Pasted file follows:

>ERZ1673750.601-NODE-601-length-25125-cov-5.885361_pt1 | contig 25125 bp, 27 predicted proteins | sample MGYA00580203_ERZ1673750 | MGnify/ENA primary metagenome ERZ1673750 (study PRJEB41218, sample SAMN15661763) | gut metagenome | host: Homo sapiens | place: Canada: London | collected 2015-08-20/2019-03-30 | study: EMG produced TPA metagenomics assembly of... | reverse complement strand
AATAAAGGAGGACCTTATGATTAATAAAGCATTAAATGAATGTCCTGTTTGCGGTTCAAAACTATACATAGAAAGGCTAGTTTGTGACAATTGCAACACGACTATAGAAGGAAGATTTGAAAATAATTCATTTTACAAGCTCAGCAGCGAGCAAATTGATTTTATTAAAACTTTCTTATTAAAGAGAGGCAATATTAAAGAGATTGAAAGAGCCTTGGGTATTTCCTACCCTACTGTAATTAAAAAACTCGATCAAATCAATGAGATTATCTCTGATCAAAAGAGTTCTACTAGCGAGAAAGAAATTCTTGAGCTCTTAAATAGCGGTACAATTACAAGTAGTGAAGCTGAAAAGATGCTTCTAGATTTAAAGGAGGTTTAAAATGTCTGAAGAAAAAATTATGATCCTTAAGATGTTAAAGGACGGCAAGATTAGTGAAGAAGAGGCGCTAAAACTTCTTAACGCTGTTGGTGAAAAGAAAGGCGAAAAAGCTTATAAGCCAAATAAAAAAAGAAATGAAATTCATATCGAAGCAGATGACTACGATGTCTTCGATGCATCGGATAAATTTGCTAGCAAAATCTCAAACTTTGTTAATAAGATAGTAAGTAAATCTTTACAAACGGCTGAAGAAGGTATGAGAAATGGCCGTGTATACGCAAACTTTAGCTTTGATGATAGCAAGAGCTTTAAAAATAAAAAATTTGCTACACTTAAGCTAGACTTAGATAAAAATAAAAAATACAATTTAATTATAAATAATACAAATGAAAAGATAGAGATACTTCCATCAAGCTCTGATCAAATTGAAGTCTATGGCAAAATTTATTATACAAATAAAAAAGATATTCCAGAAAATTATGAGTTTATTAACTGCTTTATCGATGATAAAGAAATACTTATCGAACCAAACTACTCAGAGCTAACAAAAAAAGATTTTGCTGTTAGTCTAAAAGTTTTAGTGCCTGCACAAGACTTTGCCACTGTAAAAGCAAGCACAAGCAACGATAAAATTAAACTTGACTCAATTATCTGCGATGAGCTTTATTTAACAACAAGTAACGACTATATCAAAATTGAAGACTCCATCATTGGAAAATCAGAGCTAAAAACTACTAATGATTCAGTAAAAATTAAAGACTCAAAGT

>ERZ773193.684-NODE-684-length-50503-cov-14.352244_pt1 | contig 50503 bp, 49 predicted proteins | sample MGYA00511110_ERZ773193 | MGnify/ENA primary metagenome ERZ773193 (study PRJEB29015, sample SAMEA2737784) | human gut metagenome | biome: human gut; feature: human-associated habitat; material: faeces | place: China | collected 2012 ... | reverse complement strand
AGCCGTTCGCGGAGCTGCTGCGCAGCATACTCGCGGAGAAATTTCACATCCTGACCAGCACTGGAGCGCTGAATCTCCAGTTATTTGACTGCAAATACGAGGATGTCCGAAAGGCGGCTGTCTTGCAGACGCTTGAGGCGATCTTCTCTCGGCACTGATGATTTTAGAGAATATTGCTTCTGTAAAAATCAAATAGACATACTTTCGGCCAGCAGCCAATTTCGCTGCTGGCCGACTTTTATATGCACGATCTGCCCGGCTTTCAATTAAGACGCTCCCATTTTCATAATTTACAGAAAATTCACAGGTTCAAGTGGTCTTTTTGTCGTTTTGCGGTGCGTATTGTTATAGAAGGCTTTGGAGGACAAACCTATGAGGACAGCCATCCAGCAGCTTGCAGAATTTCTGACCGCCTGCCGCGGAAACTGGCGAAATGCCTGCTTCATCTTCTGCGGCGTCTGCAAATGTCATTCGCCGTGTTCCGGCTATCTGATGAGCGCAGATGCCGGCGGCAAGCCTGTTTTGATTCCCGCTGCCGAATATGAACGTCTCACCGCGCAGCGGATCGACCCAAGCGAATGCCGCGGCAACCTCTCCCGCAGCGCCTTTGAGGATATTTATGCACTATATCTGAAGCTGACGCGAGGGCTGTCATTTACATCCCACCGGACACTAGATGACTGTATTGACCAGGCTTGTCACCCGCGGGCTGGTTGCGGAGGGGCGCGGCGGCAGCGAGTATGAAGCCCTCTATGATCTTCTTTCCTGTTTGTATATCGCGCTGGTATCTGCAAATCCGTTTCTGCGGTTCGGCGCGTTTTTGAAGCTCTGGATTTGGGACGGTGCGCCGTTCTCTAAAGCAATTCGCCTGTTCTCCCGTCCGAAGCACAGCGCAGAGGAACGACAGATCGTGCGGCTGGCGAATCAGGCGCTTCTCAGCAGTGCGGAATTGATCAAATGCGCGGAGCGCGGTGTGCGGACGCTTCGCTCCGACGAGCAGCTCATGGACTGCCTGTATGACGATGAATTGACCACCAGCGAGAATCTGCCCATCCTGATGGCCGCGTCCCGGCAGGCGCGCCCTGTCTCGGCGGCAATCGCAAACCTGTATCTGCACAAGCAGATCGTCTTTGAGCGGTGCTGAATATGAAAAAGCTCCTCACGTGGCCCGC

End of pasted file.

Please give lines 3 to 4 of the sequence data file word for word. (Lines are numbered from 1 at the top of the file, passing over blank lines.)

>ERZ773193.684-NODE-684-length-50503-cov-14.352244_pt1 | contig 50503 bp, 49 predicted proteins | sample MGYA00511110_ERZ773193 | MGnify/ENA primary metagenome ERZ773193 (study PRJEB29015, sample SAMEA2737784) | human gut metagenome | biome: human gut; feature: human-associated habitat; material: faeces | place: China | collected 2012 ... | reverse complement strand
AGCCGTTCGCGGAGCTGCTGCGCAGCATACTCGCGGAGAAATTTCACATCCTGACCAGCACTGGAGCGCTGAATCTCCAGTTATTTGACTGCAAATACGAGGATGTCCGAAAGGCGGCTGTCTTGCAGACGCTTGAGGCGATCTTCTCTCGGCACTGATGATTTTAGAGAATATTGCTTCTGTAAAAATCAAATAGACATACTTTCGGCCAGCAGCCAATTTCGCTGCTGGCCGACTTTTATATGCACGATCTGCCCGGCTTTCAATTAAGACGCTCCCATTTTCATAATTTACAGAAAATTCACAGGTTCAAGTGGTCTTTTTGTCGTTTTGCGGTGCGTATTGTTATAGAAGGCTTTGGAGGACAAACCTATGAGGACAGCCATCCAGCAGCTTGCAGAATTTCTGACCGCCTGCCGCGGAAACTGGCGAAATGCCTGCTTCATCTTCTGCGGCGTCTGCAAATGTCATTCGCCGTGTTCCGGCTATCTGATGAGCGCAGATGCCGGCGGCAAGCCTGTTTTGATTCCCGCTGCCGAATATGAACGTCTCACCGCGCAGCGGATCGACCCAAGCGAATGCCGCGGCAACCTCTCCCGCAGCGCCTTTGAGGATATTTATGCACTATATCTGAAGCTGACGCGAGGGCTGTCATTTACATCCCACCGGACACTAGATGACTGTATTGACCAGGCTTGTCACCCGCGGGCTGGTTGCGGAGGGGCGCGGCGGCAGCGAGTATGAAGCCCTCTATGATCTTCTTTCCTGTTTGTATATCGCGCTGGTATCTGCAAATCCGTTTCTGCGGTTCGGCGCGTTTTTGAAGCTCTGGATTTGGGACGGTGCGCCGTTCTCTAAAGCAATTCGCCTGTTCTCCCGTCCGAAGCACAGCGCAGAGGAACGACAGATCGTGCGGCTGGCGAATCAGGCGCTTCTCAGCAGTGCGGAATTGATCAAATGCGCGGAGCGCGGTGTGCGGACGCTTCGCTCCGACGAGCAGCTCATGGACTGCCTGTATGACGATGAATTGACCACCAGCGAGAATCTGCCCATCCTGATGGCCGCGTCCCGGCAGGCGCGCCCTGTCTCGGCGGCAATCGCAAACCTGTATCTGCACAAGCAGATCGTCTTTGAGCGGTGCTGAATATGAAAAAGCTCCTCACGTGGCCCGC